It seems strange to think that Julian Alaphilippe is still only 31. It feels as if the Frenchman has been around forever, and almost belongs to a different era to that of Tadej Pogačar and Remco Evenepoel. His back-to-back World Championships victories feel longer than three years ago, possibly thanks to Covid time, and that run at the 2019 Tour de France even longer ago.
However, he is still here, speaking of wanting to get back to his best level, and wanting to fight with the best at whichever race he is sent to. This feels like a crucial year, after two seasons beset with illness, injury, and disappointment. Not just because it's his contract year with Soudal Quick-Step, but because it feels like he could be at a turning point. A successful year could encourage him to keep marching on, while another below par effort might do the opposite.
"To be honest, I took every season of my career like it’s the last one," Alaphilippe told Cycling Weekly and others at the Tour Down Under. "I never think about ‘f***, it’s my contract year’ or ‘oh, last year I won a lot so this year I don’t care.’ Every new season I started with grinta, like I won nothing before. I always think like this.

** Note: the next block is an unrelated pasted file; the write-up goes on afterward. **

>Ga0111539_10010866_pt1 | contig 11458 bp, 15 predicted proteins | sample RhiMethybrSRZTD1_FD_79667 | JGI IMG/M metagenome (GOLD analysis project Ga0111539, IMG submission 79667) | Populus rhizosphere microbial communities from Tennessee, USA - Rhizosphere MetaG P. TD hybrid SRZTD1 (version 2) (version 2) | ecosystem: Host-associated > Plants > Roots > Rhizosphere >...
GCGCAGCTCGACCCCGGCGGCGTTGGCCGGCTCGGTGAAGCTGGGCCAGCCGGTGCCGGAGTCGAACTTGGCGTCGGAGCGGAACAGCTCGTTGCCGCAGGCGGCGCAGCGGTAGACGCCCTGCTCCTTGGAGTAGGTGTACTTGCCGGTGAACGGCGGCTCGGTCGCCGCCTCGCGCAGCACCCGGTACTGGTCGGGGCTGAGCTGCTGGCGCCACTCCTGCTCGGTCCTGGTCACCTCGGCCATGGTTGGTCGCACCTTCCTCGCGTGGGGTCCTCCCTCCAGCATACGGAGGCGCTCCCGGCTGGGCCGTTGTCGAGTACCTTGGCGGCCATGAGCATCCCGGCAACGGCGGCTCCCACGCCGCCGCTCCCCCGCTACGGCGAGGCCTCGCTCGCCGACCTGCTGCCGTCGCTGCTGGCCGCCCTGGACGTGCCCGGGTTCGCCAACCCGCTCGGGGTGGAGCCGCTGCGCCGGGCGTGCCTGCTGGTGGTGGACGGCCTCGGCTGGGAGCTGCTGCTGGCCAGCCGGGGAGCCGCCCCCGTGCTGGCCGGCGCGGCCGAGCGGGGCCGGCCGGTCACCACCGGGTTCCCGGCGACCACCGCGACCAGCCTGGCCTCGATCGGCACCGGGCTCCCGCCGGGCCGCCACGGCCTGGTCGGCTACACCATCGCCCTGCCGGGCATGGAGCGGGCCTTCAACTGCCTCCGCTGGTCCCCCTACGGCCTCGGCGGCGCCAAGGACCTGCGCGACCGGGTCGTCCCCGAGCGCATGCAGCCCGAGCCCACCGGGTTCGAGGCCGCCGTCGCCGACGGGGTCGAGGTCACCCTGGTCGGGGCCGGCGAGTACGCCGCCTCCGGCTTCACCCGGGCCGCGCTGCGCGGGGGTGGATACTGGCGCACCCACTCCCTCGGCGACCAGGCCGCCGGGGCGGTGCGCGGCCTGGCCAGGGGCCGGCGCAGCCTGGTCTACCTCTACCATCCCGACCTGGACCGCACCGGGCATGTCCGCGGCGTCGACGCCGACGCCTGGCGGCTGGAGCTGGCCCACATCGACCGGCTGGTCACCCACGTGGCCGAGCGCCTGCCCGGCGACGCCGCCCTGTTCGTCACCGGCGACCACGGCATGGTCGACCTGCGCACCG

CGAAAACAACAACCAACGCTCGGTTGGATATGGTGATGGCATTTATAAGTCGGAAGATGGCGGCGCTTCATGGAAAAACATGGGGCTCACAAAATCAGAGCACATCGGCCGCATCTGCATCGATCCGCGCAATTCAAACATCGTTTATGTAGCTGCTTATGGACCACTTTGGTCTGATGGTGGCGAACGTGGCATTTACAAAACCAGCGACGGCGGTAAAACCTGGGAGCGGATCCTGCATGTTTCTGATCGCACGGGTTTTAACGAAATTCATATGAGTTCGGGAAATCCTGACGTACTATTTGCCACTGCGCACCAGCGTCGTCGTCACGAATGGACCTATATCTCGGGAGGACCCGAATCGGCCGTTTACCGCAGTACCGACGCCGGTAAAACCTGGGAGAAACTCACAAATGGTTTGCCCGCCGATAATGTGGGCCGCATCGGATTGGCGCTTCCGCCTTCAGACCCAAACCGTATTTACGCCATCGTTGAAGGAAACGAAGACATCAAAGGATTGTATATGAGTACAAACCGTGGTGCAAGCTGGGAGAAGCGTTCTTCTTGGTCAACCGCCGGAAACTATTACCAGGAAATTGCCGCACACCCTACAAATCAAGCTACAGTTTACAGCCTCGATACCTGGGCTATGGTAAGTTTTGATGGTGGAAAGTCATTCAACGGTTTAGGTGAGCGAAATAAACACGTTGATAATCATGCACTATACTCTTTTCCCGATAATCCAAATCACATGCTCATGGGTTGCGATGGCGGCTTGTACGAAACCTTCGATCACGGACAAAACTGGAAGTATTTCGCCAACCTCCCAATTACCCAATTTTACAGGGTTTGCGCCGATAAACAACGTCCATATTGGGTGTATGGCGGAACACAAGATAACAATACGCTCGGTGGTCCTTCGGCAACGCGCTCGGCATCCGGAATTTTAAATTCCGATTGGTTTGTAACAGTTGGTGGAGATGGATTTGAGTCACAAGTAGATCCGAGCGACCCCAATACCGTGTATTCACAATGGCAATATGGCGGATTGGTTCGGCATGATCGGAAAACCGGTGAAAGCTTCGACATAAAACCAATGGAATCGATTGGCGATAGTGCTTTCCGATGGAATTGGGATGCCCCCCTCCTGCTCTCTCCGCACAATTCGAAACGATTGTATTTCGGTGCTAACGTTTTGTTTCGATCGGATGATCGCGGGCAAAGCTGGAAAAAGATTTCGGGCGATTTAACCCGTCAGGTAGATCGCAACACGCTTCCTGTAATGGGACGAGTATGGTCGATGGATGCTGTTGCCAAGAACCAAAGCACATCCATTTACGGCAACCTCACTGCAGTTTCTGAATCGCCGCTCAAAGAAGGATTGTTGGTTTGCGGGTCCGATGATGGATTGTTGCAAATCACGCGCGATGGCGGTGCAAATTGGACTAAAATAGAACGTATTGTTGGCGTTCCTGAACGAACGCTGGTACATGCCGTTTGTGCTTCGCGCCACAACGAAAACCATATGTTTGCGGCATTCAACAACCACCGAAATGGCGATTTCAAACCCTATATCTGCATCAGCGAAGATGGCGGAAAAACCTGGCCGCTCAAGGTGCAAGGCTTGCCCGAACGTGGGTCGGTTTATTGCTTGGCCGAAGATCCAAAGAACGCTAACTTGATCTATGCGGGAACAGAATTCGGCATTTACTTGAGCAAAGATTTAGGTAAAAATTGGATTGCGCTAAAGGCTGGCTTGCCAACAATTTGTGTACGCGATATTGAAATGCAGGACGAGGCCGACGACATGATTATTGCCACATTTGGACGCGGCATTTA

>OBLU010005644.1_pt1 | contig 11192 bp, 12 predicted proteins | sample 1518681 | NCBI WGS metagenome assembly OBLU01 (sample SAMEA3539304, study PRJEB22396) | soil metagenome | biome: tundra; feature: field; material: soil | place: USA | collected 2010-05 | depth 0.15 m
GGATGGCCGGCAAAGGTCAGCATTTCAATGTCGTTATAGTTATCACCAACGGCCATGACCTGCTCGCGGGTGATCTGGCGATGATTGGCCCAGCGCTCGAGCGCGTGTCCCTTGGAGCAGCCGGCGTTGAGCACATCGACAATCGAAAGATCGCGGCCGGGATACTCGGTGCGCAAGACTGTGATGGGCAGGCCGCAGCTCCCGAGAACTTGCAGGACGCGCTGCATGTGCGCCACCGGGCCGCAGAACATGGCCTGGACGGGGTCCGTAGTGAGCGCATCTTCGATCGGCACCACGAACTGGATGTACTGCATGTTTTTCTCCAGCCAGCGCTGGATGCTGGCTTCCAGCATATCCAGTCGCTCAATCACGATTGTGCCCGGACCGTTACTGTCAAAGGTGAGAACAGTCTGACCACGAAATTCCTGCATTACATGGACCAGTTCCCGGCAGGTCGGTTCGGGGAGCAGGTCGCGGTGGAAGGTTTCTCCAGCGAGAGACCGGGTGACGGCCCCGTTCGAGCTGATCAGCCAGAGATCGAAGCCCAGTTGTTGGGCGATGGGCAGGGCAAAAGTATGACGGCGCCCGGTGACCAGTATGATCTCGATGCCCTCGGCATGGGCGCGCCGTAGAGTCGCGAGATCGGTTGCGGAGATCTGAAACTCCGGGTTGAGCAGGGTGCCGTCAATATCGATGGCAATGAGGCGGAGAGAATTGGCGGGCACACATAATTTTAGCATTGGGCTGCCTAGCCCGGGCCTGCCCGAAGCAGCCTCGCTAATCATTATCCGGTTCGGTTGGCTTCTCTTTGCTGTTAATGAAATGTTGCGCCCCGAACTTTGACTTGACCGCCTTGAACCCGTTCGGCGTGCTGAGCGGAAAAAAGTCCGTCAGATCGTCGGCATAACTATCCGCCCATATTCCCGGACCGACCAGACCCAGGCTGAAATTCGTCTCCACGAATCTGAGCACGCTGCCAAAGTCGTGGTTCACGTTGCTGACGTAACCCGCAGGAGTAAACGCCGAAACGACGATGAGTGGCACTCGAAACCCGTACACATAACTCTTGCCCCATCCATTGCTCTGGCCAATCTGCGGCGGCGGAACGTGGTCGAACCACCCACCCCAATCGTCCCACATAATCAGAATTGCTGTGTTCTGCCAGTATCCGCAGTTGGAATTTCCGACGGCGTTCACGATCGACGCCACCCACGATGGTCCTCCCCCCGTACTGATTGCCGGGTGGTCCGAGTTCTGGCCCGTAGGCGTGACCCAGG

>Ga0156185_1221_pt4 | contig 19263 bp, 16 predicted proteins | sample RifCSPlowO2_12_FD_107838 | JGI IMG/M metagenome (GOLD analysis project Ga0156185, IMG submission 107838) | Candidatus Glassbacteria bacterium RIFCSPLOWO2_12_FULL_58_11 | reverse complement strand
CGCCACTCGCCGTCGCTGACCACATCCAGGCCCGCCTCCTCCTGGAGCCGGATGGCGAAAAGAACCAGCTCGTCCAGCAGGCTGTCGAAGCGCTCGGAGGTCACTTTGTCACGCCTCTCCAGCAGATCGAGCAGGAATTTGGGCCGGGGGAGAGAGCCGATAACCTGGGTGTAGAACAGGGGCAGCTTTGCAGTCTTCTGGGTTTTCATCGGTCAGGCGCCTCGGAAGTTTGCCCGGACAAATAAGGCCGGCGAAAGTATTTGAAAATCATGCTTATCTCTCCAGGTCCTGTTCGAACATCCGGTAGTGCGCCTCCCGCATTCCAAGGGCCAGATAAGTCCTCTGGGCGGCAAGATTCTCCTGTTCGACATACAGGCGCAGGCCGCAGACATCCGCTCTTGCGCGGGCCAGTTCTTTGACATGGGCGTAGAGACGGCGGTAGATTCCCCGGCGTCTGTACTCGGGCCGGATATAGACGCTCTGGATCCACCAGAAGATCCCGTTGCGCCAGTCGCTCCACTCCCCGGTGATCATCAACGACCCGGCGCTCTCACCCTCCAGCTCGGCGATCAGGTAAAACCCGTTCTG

"To be honest, I don’t know where I will be next year, if I continue in the team or if I continue cycling, I don’t know."
Alaphilippe feels like a survivor from another era, perhaps because he was at Quick-Step before the Remco revolution began. His calendar this year reflects the new hierarchy at the team, with Evenepoel heading to the Tour de France and Alaphilippe to the Giro d'Italia. There is no room on an eight-man team looking to win the yellow jersey for a rider like the Frenchman, although he says it was his idea to go to Italy instead of France. You can see his logic.
"It's mostly a decision that came from myself, because a few years ago I said to my team that I want to go to the Giro one time in my career," he said. "This year, I want to come back to my best level. The goal is to be at 100% for the Flemish Classics, especially the Tour of Flanders, with the Giro after. It's nice to have new goals.
"You shouldn't think that the Giro is easier than the Tour or the Vuelta. There are always guys at 100%, in every race. I know the Giro is one of the hardest races, as I have seen on television. We will have a strong team with a sprinter and a lot of opportunities."
You can see Alaphilippe triumphing up one of those punchy climbs so beloved of the Giro's organisers, maybe even a couple depending on the field. In a year in which Evenpoel, Pogačar, Primož Roglič and Jonas Vingegaard will all be going to the Tour, it might be a good idea to seek success elsewhere. He has triumphed on Italian soil before - at Tirreno-Adriatico, Milan-San Remo and Strade Bianche, so he is no stranger to victory on the peninsular.